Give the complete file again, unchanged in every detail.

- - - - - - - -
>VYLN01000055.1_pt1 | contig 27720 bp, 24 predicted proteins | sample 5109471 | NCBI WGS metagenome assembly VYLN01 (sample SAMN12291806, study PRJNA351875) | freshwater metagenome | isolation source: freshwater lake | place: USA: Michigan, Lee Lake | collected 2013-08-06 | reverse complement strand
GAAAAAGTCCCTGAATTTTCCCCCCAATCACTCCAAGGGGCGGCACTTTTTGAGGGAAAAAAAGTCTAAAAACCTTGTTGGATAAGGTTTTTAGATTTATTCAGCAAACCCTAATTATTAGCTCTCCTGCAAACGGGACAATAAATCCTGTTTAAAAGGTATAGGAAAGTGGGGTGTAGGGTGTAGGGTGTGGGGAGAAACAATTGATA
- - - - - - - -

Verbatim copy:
>VYLN01000055.1_pt1 | contig 27720 bp, 24 predicted proteins | sample 5109471 | NCBI WGS metagenome assembly VYLN01 (sample SAMN12291806, study PRJNA351875) | freshwater metagenome | isolation source: freshwater lake | place: USA: Michigan, Lee Lake | collected 2013-08-06 | reverse complement strand
GAAAAAGTCCCTGAATTTTCCCCCCAATCACTCCAAGGGGCGGCACTTTTTGAGGGAAAAAAAGTCTAAAAACCTTGTTGGATAAGGTTTTTAGATTTATTCAGCAAACCCTAATTATTAGCTCTCCTGCAAACGGGACAATAAATCCTGTTTAAAAGGTATAGGAAAGTGGGGTGTAGGGTGTAGGGTGTGGGGAGAAACAATTGATA